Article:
Running the Race – Part One

starting line

When will you be successful? Think about it for a moment. If you’re like most people, what comes to mind is someday—somewhere off in the future, when you’ll suddenly wake up and think, “I made it! I’m a success!” That’s how most unsuccessful people see success: as something to strive for and hope to reach “someday.”

At one time, I viewed success as a place where I would “arrive” – a destination to reach. This lead to “destination disease” – the belief that if I just arrive somewhere (e.g. attain a position, accomplish a goal, earn a certain income, own the right house), I’d be successful.

But after viewing my novel on the shelf at Barnes and Noble with my kids (and it was a cool moment to point at “Daddy’s book”), I was consumed by the urge to keep writing … and writing … and writing. I realize now that success is never about reaching a destination. Rather, it’s a never-ending journey of finding a purpose, growing to reach your maximum potential, and helping others. It’s a marathon that will test and strengthen your character, not a quick sprint to a dead-end winner’s circle.

Yet, in this success marathon so many people never get out of the starting blocks. Why? Because a procrastinating spirit overtakes us. Procrastination is caused by our perception that doing a certain task will cause some kind of discomfort. We generally procrastinate for the following reasons:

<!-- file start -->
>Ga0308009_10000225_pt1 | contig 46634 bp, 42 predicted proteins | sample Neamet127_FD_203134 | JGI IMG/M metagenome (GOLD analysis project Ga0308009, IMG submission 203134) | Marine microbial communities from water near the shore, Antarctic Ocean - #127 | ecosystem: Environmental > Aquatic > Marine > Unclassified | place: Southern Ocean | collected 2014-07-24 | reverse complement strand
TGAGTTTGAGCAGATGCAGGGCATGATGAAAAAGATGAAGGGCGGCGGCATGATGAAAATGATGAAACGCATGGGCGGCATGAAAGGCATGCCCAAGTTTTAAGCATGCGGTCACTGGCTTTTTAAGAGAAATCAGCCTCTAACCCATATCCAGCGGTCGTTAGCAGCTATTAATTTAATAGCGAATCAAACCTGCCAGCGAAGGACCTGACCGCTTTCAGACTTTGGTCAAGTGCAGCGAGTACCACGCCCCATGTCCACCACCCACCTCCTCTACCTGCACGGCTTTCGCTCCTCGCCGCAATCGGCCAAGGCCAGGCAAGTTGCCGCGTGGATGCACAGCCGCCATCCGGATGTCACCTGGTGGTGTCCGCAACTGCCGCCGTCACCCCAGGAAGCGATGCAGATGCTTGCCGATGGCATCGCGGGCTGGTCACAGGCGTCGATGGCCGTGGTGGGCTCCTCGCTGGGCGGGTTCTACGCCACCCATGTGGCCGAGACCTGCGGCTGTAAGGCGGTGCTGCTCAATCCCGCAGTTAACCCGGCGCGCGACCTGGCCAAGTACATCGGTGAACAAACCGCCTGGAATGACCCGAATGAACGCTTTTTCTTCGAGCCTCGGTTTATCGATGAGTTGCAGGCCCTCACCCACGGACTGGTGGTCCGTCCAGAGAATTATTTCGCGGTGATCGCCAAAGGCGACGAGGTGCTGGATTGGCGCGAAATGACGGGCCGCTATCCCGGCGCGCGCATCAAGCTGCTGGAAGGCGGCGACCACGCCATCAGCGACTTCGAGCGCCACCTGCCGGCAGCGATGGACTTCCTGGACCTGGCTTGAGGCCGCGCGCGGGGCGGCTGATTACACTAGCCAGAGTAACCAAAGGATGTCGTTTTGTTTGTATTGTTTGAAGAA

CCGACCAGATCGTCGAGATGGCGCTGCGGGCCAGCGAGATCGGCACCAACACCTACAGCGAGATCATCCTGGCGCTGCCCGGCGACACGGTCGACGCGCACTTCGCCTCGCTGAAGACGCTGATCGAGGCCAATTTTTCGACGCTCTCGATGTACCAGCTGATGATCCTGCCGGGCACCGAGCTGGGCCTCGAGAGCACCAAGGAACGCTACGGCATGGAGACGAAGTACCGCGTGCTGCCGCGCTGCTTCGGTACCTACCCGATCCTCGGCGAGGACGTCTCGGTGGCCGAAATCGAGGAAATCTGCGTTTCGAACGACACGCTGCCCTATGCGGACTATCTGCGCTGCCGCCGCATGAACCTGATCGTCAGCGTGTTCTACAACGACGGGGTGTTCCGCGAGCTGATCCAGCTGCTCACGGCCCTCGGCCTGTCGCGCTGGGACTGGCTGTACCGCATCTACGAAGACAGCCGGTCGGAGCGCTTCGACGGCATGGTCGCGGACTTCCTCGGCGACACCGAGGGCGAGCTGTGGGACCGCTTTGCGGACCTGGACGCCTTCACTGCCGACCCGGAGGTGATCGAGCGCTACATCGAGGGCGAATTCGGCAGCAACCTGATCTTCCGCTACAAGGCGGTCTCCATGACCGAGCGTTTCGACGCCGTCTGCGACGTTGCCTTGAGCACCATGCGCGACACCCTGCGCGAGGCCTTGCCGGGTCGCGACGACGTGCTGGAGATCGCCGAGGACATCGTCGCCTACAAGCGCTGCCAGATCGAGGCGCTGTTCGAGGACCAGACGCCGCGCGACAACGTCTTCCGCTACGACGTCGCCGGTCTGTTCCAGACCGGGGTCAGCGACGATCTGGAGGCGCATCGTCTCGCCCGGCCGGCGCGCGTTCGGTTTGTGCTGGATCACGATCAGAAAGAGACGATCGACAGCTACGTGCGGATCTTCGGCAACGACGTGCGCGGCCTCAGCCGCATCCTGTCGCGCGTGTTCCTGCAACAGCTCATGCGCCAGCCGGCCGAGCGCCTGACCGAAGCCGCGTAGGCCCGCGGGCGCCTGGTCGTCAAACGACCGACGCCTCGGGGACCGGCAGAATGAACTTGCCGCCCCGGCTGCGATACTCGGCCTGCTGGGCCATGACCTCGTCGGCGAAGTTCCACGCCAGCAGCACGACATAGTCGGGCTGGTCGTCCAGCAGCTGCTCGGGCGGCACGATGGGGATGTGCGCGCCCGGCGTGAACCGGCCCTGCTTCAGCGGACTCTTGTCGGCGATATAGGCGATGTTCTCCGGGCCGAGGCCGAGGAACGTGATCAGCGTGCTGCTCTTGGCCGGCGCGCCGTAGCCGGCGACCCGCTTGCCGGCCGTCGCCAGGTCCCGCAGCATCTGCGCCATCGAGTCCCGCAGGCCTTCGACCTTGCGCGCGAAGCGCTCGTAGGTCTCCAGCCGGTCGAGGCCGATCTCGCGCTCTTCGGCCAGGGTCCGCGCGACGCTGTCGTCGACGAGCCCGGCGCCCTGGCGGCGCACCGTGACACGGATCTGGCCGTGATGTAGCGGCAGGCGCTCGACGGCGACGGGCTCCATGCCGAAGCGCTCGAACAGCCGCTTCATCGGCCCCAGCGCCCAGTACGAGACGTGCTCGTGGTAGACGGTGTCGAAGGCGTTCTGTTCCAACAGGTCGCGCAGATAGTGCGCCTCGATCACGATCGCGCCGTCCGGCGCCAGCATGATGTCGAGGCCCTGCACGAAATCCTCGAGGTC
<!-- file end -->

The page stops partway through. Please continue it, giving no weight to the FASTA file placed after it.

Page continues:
• Fear of failure –  afraid that we’ll fall flat on our face, we never summon the courage to start.
  • Fear of success – afraid that once we achieve something, we’ll have no other purpose to drive or fulfill us.
  • Difficulty of the task – the complexity of the process to achieve the goal overwhelms us.
  • Monotony or boredom – the tasks associated with starting seem mundane.
  • Time demands – competing interests prevent us from sacrificing time to get started.

Here are nine techniques to help overcome procrastination:

  1. Break large tasks down into smaller ones.
  2. Set deadlines and stick to them.
  3. Share your goals with a friend who will hold you accountable.
  4. Reward yourself for completing the task.
  5. Use scheduling to set specific times for unpleasant tasks.
  6. Make a game of the task.
  7. Focus on the benefits of completing the task.
  8. Pick a simple task to begin.
  9. Just do it! (don’t wait for motivation)

Before anyone can ever say, “well done,” you have to “well do.” Don’t wait for the starter’s pistol (or any other authority) to signal that it’s okay to start running. Remember, the first two letters of “goal” are … GO!

Just start running.